Find out why it's really important that you do.
Tissue can be thought of as a group of cells working together. A collection of tissues working together to perform a specific function is called an organ.
When you add your name and decision to the NHS Organ Donor Register, you can choose to donate your tissues to help repair and rebuild the bodies and lives of severely injured people.
Tissue donation is usually something that happens after you die, but it is possible to donate some tissue while you are alive.
If you choose to become a tissue donor when you die, you could help repair or rebuild the lives of severely injured people.
As many as 50 people can be helped by one tissue donor.
You could even save the lives of children born with heart defects.
Unlike organ donation, you don’t need to die in specific circumstances to donate tissue after death.
Almost anyone can be considered for tissue donation.
There are also very few health conditions where organ and tissue donation is ruled out completely.
Get more information about who can become an organ and tissue donor
If you would like to help others after you die by becoming a tissue donor, the best thing to do is to add your name and decision to the NHS Organ Donor Register.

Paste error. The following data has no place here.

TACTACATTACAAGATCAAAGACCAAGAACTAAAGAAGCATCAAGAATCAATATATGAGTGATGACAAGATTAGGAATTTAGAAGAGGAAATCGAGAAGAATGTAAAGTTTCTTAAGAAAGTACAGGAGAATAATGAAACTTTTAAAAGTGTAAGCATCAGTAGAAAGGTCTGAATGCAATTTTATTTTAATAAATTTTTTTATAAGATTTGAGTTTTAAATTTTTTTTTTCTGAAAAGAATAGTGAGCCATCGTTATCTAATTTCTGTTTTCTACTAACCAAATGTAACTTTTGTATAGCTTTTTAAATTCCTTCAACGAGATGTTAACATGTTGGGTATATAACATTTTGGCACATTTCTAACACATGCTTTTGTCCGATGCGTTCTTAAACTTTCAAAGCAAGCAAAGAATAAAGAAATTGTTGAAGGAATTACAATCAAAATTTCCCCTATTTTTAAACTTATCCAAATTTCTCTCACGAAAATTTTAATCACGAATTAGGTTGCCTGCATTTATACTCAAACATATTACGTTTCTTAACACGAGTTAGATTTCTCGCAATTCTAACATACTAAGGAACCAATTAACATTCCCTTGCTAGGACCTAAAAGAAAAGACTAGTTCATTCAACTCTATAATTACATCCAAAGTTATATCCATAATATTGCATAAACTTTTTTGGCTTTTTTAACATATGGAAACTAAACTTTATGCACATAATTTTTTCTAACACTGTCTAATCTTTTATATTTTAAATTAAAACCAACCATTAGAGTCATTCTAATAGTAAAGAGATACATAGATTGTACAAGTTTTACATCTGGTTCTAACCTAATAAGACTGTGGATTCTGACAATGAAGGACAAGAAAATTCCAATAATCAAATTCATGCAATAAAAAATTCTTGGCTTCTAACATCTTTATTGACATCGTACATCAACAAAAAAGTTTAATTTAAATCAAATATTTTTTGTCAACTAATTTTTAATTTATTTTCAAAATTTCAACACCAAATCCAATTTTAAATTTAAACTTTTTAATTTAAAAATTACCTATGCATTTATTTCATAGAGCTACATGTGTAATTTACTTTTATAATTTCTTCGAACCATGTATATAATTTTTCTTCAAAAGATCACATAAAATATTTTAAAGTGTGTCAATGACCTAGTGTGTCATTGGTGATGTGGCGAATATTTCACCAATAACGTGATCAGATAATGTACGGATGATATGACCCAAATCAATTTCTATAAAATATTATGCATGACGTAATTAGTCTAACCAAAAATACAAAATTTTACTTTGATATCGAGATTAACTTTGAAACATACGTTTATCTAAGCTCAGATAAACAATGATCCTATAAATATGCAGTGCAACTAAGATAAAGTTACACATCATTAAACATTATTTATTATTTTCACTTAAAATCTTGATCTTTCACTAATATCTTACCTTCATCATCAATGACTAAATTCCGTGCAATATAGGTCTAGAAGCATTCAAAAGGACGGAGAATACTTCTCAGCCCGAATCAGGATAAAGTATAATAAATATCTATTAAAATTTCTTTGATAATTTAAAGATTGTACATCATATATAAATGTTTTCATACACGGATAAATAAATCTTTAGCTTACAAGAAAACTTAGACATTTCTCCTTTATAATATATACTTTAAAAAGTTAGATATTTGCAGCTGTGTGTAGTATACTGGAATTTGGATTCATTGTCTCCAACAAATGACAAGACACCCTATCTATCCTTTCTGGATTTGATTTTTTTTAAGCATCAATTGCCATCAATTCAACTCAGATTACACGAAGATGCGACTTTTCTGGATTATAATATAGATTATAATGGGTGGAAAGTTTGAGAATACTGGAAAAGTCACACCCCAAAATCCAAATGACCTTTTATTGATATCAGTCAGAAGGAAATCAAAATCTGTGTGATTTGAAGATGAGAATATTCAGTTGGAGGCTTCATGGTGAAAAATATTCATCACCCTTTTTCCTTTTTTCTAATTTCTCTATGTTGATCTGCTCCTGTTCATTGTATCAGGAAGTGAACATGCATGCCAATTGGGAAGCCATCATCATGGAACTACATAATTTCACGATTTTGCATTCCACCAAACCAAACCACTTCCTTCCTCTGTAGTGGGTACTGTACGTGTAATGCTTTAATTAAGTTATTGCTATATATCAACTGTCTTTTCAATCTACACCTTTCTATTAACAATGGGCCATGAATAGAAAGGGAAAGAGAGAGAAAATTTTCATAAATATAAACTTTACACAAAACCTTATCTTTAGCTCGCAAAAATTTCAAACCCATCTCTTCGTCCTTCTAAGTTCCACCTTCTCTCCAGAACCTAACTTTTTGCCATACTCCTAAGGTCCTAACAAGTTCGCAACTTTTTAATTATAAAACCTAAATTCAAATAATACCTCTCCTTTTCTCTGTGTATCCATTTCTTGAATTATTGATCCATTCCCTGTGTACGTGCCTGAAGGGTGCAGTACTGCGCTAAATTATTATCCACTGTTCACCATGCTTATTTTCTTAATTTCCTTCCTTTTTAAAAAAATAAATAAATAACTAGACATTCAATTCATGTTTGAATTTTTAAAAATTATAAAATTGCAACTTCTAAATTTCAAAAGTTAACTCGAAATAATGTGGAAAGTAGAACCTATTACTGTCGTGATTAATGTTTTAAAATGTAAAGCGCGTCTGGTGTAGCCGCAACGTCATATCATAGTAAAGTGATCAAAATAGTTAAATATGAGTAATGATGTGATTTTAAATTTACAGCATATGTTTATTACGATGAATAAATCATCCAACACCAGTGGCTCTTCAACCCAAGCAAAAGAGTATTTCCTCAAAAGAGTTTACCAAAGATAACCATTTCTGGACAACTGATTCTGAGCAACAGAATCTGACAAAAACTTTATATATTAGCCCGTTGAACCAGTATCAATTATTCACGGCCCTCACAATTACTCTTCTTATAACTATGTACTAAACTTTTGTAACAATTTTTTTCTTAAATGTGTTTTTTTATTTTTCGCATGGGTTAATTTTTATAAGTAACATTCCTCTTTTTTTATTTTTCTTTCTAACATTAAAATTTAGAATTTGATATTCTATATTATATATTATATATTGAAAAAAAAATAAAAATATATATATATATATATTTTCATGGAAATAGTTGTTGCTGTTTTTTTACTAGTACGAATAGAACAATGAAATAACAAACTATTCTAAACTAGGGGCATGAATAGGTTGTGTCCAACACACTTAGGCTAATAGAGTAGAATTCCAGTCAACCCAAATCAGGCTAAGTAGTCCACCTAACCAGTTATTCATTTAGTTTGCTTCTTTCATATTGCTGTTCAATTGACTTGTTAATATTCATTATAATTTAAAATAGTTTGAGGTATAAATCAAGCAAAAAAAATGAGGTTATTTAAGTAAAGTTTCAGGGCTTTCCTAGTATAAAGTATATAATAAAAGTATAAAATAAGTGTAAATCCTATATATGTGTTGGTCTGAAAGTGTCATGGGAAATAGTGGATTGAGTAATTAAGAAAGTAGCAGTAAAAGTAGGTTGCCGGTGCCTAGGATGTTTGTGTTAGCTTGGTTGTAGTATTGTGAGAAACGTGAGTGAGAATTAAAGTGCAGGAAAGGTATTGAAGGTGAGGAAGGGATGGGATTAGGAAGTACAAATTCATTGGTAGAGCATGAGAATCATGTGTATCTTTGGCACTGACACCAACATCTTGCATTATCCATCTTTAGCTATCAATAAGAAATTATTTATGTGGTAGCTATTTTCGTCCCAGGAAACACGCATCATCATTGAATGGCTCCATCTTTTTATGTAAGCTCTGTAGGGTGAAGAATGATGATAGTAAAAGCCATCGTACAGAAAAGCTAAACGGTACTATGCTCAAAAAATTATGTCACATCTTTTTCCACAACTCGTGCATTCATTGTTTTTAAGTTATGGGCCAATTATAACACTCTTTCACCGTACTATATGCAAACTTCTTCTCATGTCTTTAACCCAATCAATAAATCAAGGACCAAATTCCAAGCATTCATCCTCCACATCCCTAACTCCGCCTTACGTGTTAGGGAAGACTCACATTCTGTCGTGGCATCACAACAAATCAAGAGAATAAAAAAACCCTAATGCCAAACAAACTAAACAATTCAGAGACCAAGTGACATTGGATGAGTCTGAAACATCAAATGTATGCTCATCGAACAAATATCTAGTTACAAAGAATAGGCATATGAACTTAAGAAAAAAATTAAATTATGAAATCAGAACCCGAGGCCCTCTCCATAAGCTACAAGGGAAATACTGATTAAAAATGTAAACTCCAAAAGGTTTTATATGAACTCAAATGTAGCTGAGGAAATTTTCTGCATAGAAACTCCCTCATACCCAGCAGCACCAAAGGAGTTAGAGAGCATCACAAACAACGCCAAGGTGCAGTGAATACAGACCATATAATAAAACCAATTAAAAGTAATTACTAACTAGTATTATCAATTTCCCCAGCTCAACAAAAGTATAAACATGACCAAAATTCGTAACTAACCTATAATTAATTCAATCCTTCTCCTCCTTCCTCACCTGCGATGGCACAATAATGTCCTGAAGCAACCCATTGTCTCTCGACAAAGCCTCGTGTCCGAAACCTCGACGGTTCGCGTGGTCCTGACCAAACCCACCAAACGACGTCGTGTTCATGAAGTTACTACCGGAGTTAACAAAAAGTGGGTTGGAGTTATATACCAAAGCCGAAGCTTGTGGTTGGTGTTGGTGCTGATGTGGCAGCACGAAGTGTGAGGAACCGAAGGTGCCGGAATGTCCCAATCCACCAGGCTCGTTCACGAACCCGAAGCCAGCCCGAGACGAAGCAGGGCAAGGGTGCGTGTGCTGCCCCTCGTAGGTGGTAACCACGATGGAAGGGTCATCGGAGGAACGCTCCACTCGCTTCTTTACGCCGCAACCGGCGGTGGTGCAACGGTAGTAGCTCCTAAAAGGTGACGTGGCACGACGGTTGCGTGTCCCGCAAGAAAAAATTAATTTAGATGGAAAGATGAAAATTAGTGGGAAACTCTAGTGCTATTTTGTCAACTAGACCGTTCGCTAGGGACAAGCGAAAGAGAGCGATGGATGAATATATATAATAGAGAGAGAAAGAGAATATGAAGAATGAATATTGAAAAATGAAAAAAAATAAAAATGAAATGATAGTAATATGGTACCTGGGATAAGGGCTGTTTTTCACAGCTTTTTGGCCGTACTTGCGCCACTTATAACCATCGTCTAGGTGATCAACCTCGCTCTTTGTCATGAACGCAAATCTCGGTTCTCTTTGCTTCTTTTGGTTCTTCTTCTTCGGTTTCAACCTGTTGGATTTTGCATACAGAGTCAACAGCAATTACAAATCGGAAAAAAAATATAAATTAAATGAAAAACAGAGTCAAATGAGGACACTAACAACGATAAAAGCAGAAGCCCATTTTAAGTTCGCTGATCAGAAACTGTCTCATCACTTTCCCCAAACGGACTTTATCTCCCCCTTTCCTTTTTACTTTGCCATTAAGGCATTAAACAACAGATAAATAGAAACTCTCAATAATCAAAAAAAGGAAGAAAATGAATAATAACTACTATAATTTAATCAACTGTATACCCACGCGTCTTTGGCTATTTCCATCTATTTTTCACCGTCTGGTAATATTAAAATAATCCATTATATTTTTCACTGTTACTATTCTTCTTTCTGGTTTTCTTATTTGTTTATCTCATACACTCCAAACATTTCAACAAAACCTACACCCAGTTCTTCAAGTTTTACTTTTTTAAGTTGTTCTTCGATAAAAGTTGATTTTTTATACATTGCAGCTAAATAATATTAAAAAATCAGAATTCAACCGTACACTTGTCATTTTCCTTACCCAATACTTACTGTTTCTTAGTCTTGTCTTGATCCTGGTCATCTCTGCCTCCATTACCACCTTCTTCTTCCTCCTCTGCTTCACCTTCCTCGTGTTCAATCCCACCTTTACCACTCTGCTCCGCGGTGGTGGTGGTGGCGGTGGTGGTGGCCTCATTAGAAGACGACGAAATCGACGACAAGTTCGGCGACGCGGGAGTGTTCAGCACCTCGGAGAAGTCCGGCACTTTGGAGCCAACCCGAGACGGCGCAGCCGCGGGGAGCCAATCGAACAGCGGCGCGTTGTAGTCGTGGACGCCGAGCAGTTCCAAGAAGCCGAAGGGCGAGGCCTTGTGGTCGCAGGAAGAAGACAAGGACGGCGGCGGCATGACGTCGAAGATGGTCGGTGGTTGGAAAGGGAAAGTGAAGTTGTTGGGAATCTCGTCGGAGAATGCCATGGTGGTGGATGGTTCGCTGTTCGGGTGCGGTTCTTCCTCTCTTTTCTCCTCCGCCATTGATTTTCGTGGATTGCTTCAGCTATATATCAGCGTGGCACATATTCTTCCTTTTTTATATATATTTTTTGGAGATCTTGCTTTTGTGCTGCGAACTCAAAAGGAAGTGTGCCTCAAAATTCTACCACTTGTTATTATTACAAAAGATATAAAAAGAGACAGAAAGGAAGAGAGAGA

Alternatively, you can call us on 0300 123 23 23.
Act now to save lives in the future.
Organ and tissue donation will only go ahead with the support of your family, and clinicians will never proceed if your family or loved ones object.
Get tips on how to talk to your loved ones about organ and tissue donation
If you have recently experienced the death of a loved one and wish to refer them as a potential tissue donor, or if you would like more information about tissue donation, please contact our specialist team on:
0800 432 0559
Referrals need to occur within 24 hours for eye donation and 48 hours for all other types of tissue donation.